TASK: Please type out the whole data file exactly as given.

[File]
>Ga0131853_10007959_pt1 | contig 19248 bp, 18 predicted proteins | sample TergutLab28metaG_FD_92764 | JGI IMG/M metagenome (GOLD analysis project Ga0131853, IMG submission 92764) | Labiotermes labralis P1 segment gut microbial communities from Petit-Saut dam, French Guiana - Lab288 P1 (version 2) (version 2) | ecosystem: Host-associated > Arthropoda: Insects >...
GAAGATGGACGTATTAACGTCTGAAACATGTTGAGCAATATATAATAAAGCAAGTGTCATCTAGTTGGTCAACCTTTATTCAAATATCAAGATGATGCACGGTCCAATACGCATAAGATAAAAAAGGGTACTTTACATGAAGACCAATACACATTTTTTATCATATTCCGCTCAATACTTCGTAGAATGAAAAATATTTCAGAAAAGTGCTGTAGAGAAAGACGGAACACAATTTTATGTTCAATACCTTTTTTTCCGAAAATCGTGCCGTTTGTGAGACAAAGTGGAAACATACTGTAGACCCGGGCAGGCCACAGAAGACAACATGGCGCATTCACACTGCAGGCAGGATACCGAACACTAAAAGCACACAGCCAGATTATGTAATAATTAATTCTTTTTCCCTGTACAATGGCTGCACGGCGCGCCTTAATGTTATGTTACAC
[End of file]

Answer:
>Ga0131853_10007959_pt1 | contig 19248 bp, 18 predicted proteins | sample TergutLab28metaG_FD_92764 | JGI IMG/M metagenome (GOLD analysis project Ga0131853, IMG submission 92764) | Labiotermes labralis P1 segment gut microbial communities from Petit-Saut dam, French Guiana - Lab288 P1 (version 2) (version 2) | ecosystem: Host-associated > Arthropoda: Insects >...
GAAGATGGACGTATTAACGTCTGAAACATGTTGAGCAATATATAATAAAGCAAGTGTCATCTAGTTGGTCAACCTTTATTCAAATATCAAGATGATGCACGGTCCAATACGCATAAGATAAAAAAGGGTACTTTACATGAAGACCAATACACATTTTTTATCATATTCCGCTCAATACTTCGTAGAATGAAAAATATTTCAGAAAAGTGCTGTAGAGAAAGACGGAACACAATTTTATGTTCAATACCTTTTTTTCCGAAAATCGTGCCGTTTGTGAGACAAAGTGGAAACATACTGTAGACCCGGGCAGGCCACAGAAGACAACATGGCGCATTCACACTGCAGGCAGGATACCGAACACTAAAAGCACACAGCCAGATTATGTAATAATTAATTCTTTTTCCCTGTACAATGGCTGCACGGCGCGCCTTAATGTTATGTTACAC